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My βIG Fat Math Model: β-Cell Compensation and Type 2 Diabetes

In this work we mathematically explore the biological consequences of the effect of overnutrition, fat accumulation, and β-cell function in a model of the progression of Type 2 diabetes (T2D). More specifically, we focus on the effects of fat mass in the liver and the mechanism underlying the initiation and progression of β-cell failure. This mathematical model is based on a previous model that considers glucose-insulin and β-cell mass dynamics. We incorporated fat (assumed to grow linearly), the direct effect of insulin sensitivity, and the effect of β-cell sensitivity in our model. We assumed that β-cell sensitivity embodies a logistic response by initially increasing as fat accumulates due to the compensatory response triggered by increased glucose levels. As fat continues to accumulate, β-cell sensitivity decreases due to β-cell failure and eventually β-cells begin to die. The threshold at which β-cell compensation fails marks the clinical onset of T2D, which with time can progress to the stage where it is no longer reversible due to severe loss of β-cell mass. Using the theory of dynamical systems we analyze the various stages of T2D, investigate whether weight loss in the pre-diabetic and diabetic stages would reverse T2D, and study when this treatment strategy is no longer effective.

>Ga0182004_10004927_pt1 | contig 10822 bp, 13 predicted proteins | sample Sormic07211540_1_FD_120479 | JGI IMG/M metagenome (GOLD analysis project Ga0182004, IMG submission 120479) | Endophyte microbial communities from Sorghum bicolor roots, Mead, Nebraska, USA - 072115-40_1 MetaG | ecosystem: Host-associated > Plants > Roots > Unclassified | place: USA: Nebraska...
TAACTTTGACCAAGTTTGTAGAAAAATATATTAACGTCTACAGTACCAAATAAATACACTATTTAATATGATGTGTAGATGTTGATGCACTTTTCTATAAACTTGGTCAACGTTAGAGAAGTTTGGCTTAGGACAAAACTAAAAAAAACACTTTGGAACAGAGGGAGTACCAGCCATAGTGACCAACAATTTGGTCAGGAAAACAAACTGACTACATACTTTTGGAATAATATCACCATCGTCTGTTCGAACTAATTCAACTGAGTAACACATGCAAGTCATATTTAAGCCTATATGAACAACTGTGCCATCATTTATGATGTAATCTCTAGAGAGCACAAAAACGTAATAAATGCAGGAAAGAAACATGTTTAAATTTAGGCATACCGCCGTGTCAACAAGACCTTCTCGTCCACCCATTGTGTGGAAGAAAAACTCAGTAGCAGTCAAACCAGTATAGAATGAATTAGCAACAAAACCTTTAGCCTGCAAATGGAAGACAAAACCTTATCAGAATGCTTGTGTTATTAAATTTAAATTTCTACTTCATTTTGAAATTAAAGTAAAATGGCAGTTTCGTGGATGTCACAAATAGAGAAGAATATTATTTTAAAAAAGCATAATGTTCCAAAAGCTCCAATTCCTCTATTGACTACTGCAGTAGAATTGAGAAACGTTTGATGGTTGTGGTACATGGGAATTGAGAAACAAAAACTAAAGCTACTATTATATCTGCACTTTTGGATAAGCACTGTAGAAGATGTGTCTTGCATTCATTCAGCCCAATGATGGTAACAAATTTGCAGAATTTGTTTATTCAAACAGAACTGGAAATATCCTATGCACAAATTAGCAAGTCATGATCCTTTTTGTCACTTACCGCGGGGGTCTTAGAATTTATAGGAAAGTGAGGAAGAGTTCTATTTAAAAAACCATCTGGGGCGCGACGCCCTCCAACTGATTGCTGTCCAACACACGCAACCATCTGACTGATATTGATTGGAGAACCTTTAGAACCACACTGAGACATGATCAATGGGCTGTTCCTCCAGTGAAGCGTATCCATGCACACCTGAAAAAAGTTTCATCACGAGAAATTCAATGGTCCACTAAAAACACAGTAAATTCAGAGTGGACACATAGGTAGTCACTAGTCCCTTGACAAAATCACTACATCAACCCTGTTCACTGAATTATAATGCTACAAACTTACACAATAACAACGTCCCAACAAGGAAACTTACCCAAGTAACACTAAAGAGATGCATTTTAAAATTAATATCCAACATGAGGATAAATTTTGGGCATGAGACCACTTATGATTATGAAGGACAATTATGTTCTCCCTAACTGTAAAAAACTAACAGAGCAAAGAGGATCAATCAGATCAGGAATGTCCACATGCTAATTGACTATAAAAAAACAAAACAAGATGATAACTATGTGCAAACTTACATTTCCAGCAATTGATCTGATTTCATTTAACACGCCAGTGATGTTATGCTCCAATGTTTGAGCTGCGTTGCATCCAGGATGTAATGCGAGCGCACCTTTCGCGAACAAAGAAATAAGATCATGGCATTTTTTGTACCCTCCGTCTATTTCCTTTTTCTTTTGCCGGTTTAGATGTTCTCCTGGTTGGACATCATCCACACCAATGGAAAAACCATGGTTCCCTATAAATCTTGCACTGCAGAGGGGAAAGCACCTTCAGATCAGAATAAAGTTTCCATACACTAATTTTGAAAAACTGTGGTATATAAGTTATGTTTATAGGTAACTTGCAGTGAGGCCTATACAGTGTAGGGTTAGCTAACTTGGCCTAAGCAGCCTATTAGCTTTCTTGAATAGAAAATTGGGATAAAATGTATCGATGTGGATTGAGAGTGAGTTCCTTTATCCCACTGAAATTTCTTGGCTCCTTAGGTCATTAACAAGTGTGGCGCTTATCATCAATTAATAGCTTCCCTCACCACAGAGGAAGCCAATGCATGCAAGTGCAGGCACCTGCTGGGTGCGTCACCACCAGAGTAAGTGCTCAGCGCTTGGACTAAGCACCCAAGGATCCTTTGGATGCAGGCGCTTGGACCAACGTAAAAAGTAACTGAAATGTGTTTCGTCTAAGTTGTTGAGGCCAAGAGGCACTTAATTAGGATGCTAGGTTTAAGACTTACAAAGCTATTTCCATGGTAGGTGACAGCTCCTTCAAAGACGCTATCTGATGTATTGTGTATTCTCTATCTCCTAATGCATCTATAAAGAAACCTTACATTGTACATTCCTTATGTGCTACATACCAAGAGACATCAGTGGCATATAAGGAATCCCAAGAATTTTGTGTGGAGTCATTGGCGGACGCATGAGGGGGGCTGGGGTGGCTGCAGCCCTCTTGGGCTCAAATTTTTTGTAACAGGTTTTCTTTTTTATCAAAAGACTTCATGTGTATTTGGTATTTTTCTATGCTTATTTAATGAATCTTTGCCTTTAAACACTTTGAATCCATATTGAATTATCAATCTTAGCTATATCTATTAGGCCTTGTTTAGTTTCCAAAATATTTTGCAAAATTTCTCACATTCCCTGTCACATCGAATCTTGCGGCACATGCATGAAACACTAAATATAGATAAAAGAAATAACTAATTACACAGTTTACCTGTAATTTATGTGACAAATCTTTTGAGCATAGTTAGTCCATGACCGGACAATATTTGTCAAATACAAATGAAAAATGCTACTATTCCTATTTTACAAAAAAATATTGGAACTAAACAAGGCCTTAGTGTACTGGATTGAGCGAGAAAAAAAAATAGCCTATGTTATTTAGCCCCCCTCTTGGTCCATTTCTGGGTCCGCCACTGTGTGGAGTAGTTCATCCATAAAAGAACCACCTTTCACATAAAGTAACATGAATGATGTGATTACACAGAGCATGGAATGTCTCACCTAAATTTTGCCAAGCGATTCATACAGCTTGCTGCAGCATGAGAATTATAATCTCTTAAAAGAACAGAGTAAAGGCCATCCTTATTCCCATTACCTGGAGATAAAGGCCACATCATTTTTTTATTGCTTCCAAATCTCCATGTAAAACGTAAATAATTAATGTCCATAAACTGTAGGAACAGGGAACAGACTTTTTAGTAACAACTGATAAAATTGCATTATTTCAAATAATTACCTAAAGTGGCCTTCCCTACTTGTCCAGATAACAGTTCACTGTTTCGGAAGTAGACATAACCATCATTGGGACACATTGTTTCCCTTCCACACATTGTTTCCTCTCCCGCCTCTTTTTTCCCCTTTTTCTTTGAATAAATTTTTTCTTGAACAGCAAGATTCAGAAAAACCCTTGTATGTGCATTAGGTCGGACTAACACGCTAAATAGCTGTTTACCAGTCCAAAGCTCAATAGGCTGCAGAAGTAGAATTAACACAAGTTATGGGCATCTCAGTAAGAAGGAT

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Javier Baez- Arizona State University
Tracy Gonzalez- St. Mary’s University
Anarina Murillo- Arizona State University
Danielle Toupo- University of Delaware
Rosalıa Zarate- University of California Santa Barbara
Erika T. Camacho- Arizona State University, West